In opposition, plaintiff cites cases from other jurisdictions: Shaw v. Butterworth (1931), 327 Mo. 622, 38 S.W.2d 57; Baker v. Dallas Hotel Co. (5th Cir. 1934), 73 F.2d 825; Crosswhite v. Shelby Operating Corp. (1944), 182 Va. 713, 30 S.E.2d 673. These cases predate Crawford, Rogers and Gasquoine. In fact, Gasquoine rejected their reasoning, distinguished their holdings and cited cases from New Jersey, Massachusetts, Louisiana, California and Nebraska holding as does Illinois. (10 Ill. App.2d 423, 424-25.) We see no reason to depart from the settled Illinois law.
Plaintiff further argues that despite the settled law his complaint should not have been dismissed for the further reason that it alleged facts sufficient to establish a binding covenant on defendant's part to repair the screens in the apartment. We disagree.
As plaintiff concedes, a landlord generally has no liability regarding the leased portion of the premises except where a covenant to repair exists. Lulay v. South Side Trust & Savings Bank (1972), 4 Ill. App.3d 483, 280 N.E.2d 802.
As stated above, the amended complaint alleged that the lease was renewed each year and that prior to the renewal in March 1969 plaintiff's mother had on many occasions complained of the dangerous condition of the screens, particularly to the danger to her children, and that she was promised by representatives of defendant that the screens would be repaired or otherwise made safe against the possibility of her children falling out of the window, and that this promise was made in consideration of the renewal of the lease.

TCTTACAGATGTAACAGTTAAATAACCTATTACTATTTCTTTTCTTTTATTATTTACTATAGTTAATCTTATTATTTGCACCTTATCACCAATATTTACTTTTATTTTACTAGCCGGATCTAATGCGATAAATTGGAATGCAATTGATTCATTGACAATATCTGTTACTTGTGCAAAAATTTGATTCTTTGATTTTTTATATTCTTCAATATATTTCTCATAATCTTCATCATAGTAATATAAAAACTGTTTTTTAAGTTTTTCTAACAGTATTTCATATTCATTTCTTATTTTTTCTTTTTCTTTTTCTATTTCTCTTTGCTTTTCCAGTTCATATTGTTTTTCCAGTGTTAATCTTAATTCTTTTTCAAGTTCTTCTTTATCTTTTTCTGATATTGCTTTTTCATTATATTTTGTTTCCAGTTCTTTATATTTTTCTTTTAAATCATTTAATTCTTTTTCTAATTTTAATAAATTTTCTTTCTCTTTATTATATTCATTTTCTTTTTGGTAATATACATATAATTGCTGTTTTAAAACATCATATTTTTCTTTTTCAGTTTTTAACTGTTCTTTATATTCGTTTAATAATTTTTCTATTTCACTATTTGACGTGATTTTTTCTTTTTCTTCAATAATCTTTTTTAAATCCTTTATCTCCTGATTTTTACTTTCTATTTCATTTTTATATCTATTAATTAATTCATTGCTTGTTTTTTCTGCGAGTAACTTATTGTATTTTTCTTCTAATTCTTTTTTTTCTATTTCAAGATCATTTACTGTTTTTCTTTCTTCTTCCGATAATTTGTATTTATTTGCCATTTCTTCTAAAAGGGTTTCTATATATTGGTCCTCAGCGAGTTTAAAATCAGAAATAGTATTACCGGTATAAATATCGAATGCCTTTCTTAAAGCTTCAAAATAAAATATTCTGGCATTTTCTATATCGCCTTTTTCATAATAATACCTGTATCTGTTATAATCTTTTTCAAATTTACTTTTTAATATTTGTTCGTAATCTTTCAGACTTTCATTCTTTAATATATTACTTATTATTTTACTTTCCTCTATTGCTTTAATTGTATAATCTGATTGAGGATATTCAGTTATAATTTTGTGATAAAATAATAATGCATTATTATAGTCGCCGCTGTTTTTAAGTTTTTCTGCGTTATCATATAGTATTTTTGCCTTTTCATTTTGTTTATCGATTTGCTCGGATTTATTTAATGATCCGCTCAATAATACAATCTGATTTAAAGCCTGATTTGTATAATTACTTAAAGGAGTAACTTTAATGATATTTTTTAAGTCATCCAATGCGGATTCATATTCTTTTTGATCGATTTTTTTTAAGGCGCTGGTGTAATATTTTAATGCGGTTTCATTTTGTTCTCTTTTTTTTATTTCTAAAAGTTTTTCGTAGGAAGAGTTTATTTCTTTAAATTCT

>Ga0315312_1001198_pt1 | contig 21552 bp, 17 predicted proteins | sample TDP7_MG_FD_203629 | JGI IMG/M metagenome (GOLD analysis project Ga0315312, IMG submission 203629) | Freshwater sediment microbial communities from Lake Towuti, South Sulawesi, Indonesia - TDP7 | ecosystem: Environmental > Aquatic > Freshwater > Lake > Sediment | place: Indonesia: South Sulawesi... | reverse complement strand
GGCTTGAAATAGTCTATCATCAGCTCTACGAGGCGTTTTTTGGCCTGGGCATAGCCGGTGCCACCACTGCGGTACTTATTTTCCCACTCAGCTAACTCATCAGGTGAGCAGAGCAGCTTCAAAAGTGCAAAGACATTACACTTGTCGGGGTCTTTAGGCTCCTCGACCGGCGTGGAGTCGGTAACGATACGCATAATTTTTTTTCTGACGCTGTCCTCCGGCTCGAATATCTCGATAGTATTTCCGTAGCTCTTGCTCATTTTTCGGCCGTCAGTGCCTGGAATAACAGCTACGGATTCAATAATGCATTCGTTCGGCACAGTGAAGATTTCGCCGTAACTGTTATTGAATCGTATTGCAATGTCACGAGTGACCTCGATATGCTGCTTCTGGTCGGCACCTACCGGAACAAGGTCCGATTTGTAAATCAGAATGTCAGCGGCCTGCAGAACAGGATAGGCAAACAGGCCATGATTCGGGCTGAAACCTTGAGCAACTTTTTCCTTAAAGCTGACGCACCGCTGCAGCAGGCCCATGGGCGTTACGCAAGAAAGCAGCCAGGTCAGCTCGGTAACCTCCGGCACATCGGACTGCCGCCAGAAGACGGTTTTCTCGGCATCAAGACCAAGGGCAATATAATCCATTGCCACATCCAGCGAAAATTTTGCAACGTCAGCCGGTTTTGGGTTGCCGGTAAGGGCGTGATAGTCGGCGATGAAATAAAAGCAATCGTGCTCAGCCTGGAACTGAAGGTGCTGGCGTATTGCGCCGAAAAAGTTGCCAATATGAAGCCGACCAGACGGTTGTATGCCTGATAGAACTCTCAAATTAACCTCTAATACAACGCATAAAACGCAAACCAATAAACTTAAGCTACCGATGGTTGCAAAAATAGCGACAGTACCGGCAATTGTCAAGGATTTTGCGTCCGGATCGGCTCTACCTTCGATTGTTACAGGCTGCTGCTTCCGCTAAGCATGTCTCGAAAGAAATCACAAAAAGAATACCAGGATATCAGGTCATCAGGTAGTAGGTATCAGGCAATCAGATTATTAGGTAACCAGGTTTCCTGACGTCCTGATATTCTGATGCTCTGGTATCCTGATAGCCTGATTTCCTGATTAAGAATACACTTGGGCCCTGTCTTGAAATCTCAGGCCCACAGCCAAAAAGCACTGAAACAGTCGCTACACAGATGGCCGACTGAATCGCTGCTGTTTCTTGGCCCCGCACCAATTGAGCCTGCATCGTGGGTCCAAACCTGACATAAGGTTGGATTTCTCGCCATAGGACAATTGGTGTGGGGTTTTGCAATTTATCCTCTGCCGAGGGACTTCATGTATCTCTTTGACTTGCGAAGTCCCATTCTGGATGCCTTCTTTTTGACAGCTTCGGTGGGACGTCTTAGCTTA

• 2 The lease was attached to the amended complaint. Its provisions, where they conflict with the allegations, negate such allegations. Ford v. University of Illinois Board of Trustees (1977), 55 Ill. App.3d 744, 371 N.E.2d 173.
The lease provides for an initial term to the end of the month during which the lease began (March 1966) and thereafter for a continuous automatically renewing term measured by successive calendar months. The tenancy continues unless and until either party gives the other proper written notice of termination. This is clearly inconsistent with the allegations of the complaint that the "lease was renewed each year prior to June 26, 1969" and that there had been a "renewal in March of 1969." Because there was no annual renewal, the lease continued in effect unless and until terminated. Obviously there could not have been any "consideration" for the renewal of the lease. Wagner v. Kepler (1951), 411 Ill. 368, 104 N.E.2d 231.
• 3 A promise on the part of the landlord with respect to the premises which is made once the tenancy begins is a nudum pactum and is unenforceable unless there is a separate consideration therefor. (Margolen v. deHaan (1922), 226 Ill. App. 110; Strong v. Soodvoisky (1908), 141 Ill. App. 183; Crawford v. Orner & Shayne, Inc. (1947), 331 Ill. App. 568, 73 N.E.2d 615.) In those cases, the promise was merely a promise to repair. The present case is an a fortiori situation where plaintiff seeks to impose an undertaking more onerous than that imposed by the common law, i.e., making the screens safe against the possibility of children falling out of the window.
There is no separate consideration alleged other than the pleader's conclusion inconsistent with the lease agreement and therefore not to be accorded any value (Ford) that the "promise was made in consideration of the renewal of said dwelling lease." Because such is clearly not consideration, the complaint fails to set forth any enforceable duty on the part of the landlord other than the duties imposed by common law, which do not encompass ...